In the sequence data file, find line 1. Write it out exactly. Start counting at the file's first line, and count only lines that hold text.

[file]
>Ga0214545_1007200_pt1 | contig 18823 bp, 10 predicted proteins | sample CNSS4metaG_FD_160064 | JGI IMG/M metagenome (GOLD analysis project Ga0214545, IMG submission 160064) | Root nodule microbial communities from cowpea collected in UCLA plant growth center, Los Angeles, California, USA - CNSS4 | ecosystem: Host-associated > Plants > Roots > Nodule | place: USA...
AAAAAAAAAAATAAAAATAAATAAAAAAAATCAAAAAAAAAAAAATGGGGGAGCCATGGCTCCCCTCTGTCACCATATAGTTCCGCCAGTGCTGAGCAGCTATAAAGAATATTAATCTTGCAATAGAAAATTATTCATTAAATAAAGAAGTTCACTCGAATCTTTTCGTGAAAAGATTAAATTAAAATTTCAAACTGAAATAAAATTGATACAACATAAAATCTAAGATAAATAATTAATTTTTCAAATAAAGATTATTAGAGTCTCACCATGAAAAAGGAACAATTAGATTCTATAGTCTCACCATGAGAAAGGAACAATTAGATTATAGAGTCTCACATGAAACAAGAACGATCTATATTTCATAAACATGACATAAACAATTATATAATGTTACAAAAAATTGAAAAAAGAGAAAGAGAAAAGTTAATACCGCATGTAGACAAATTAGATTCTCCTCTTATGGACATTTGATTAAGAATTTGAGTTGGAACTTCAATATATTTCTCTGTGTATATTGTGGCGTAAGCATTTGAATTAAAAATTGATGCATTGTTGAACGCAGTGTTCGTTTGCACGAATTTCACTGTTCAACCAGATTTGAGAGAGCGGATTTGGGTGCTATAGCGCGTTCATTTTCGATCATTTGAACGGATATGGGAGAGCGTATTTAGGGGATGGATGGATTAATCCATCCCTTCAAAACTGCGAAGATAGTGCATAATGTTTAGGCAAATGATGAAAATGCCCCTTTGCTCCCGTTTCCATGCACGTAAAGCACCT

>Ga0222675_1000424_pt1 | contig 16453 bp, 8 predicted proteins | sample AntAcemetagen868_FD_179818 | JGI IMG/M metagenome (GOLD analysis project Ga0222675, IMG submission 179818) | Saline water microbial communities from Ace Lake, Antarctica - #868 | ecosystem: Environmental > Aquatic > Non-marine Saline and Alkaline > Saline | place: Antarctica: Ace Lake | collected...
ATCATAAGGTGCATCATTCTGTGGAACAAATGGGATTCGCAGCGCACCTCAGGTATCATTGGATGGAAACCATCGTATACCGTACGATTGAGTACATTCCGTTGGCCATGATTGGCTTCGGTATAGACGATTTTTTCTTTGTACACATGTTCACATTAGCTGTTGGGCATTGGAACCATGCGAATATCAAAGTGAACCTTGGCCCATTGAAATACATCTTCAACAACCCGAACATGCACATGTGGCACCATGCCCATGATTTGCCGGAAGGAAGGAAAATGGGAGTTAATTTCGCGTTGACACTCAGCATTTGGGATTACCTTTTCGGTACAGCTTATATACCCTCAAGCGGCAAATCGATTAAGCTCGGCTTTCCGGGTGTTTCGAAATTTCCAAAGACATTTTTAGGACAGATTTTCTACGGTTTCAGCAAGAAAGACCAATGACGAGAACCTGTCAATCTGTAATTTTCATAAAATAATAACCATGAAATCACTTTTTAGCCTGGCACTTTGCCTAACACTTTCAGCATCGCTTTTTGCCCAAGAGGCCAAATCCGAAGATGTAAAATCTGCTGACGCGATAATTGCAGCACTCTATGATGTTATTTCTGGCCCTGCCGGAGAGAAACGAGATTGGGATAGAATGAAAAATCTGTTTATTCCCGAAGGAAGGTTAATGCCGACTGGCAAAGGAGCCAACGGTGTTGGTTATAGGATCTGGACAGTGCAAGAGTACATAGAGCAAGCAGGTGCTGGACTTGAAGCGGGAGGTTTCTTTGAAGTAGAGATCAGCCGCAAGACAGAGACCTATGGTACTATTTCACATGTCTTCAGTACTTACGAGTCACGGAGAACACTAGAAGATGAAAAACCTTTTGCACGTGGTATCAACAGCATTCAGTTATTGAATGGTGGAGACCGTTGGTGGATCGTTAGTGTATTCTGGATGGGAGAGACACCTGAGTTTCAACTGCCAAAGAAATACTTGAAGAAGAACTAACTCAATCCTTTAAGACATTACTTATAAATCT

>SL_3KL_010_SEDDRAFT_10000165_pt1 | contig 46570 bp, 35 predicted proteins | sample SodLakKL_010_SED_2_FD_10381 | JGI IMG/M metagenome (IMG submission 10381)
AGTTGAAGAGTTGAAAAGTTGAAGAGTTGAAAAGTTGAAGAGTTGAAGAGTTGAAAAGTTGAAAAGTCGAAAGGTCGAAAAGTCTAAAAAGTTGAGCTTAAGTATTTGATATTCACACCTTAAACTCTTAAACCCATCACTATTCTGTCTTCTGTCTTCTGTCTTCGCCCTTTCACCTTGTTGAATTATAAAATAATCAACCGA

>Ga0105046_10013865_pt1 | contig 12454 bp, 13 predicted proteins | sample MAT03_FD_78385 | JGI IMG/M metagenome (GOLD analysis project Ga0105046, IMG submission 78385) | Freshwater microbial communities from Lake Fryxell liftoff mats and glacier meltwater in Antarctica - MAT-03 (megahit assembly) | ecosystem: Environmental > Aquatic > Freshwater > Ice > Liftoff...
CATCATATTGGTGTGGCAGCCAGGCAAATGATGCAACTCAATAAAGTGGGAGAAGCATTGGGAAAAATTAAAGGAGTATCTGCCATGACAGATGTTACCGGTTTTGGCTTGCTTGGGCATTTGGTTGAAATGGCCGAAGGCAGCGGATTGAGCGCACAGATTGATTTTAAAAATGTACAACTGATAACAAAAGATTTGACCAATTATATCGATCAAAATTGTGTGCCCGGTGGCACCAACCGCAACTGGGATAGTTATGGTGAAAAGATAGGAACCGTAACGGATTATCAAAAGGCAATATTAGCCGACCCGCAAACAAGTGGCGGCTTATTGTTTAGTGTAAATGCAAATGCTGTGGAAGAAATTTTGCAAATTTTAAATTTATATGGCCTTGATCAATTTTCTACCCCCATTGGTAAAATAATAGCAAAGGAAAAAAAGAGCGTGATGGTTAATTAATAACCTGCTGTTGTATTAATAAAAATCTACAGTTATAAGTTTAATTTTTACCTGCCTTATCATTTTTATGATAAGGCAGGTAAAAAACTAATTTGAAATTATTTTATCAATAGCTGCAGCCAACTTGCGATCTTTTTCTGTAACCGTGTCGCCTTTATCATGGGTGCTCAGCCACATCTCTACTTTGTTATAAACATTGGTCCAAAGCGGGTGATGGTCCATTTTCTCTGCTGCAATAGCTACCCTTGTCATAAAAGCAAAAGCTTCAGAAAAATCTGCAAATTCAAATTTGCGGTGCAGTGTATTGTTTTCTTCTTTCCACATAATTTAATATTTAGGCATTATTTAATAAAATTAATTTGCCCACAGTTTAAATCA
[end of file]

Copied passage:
>Ga0214545_1007200_pt1 | contig 18823 bp, 10 predicted proteins | sample CNSS4metaG_FD_160064 | JGI IMG/M metagenome (GOLD analysis project Ga0214545, IMG submission 160064) | Root nodule microbial communities from cowpea collected in UCLA plant growth center, Los Angeles, California, USA - CNSS4 | ecosystem: Host-associated > Plants > Roots > Nodule | place: USA...